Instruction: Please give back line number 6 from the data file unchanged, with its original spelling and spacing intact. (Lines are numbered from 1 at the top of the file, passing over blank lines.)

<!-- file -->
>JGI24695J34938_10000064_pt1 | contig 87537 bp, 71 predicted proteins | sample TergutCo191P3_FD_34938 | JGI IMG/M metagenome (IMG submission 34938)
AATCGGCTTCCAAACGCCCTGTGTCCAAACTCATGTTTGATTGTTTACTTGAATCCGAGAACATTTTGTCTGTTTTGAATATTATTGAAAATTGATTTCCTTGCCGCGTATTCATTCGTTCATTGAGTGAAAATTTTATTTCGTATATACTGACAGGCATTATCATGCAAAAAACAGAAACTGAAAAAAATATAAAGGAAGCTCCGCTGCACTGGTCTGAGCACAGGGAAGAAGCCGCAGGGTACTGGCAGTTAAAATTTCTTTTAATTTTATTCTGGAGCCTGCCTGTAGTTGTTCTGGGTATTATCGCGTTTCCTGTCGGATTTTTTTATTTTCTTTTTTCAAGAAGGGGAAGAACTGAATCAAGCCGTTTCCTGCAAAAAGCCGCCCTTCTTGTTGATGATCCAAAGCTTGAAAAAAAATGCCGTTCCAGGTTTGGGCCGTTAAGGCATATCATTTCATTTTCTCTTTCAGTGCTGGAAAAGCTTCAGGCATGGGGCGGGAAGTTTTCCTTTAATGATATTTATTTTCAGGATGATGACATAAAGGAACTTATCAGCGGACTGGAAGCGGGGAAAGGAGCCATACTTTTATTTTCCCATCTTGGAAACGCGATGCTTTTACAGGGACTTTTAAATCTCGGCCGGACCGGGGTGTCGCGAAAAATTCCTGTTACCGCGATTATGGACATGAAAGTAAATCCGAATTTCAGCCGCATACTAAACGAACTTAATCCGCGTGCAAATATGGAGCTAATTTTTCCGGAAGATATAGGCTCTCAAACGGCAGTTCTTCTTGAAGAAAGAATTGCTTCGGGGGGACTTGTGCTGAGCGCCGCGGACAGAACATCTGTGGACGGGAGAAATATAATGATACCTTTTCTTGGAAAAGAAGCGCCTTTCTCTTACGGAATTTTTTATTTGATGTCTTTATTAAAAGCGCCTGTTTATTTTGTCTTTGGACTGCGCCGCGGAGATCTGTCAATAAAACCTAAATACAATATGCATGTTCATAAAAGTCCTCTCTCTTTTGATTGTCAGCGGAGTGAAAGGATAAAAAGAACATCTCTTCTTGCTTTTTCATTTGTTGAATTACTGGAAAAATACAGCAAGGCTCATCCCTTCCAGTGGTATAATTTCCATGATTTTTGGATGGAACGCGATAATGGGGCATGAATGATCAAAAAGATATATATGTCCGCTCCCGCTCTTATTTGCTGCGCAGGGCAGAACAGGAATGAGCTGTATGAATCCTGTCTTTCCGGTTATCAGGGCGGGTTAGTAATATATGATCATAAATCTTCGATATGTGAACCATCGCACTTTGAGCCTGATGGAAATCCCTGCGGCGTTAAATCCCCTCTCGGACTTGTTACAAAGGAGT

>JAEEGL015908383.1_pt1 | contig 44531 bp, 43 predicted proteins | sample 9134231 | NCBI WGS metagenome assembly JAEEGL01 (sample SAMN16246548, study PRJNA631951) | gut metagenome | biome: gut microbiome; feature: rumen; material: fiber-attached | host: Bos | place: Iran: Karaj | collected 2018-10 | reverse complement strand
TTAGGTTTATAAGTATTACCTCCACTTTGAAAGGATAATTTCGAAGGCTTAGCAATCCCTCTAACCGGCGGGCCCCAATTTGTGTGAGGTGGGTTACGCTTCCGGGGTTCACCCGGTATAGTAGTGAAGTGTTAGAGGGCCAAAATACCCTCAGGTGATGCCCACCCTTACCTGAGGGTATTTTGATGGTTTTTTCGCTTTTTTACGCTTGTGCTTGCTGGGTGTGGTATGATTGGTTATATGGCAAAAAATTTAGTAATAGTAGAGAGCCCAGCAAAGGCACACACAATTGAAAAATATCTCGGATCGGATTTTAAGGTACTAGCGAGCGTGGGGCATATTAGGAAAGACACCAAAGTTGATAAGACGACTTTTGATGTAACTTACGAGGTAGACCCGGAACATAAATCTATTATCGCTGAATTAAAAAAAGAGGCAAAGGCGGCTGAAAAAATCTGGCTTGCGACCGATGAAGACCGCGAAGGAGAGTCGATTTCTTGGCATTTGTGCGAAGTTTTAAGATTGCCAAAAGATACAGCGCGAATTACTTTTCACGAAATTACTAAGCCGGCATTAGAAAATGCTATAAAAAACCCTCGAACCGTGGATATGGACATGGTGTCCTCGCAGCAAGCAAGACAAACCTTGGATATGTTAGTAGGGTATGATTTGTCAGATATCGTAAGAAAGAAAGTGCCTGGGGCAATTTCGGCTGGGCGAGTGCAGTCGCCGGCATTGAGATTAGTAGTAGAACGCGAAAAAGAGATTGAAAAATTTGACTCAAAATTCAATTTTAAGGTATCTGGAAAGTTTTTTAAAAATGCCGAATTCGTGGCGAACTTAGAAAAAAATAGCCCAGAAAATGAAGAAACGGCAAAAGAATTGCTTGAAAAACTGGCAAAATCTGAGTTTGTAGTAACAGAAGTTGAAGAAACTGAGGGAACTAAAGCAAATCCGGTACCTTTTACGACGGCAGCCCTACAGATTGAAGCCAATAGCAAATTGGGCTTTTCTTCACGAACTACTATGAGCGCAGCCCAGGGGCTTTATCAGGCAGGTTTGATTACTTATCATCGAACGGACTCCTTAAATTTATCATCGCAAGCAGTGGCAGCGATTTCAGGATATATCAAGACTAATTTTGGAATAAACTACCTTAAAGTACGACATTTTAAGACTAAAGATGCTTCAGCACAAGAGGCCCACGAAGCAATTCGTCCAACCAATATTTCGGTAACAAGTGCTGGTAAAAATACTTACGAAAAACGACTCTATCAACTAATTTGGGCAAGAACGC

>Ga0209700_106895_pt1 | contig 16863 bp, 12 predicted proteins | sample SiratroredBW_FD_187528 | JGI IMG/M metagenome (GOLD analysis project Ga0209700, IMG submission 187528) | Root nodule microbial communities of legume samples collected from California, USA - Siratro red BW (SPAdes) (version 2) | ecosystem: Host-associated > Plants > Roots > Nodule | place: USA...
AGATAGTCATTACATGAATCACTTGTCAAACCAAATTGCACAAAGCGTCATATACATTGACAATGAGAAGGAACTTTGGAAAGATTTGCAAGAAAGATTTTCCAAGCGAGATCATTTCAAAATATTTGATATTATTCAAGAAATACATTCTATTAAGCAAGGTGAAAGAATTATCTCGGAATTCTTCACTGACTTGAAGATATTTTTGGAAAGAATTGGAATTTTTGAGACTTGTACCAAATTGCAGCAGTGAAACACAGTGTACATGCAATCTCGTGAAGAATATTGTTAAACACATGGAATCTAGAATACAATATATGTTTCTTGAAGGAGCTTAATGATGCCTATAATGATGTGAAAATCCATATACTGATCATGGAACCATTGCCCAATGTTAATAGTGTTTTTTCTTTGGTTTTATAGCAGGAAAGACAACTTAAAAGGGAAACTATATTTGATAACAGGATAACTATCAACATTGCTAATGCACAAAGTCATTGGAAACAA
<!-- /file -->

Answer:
AGATAGTCATTACATGAATCACTTGTCAAACCAAATTGCACAAAGCGTCATATACATTGACAATGAGAAGGAACTTTGGAAAGATTTGCAAGAAAGATTTTCCAAGCGAGATCATTTCAAAATATTTGATATTATTCAAGAAATACATTCTATTAAGCAAGGTGAAAGAATTATCTCGGAATTCTTCACTGACTTGAAGATATTTTTGGAAAGAATTGGAATTTTTGAGACTTGTACCAAATTGCAGCAGTGAAACACAGTGTACATGCAATCTCGTGAAGAATATTGTTAAACACATGGAATCTAGAATACAATATATGTTTCTTGAAGGAGCTTAATGATGCCTATAATGATGTGAAAATCCATATACTGATCATGGAACCATTGCCCAATGTTAATAGTGTTTTTTCTTTGGTTTTATAGCAGGAAAGACAACTTAAAAGGGAAACTATATTTGATAACAGGATAACTATCAACATTGCTAATGCACAAAGTCATTGGAAACAA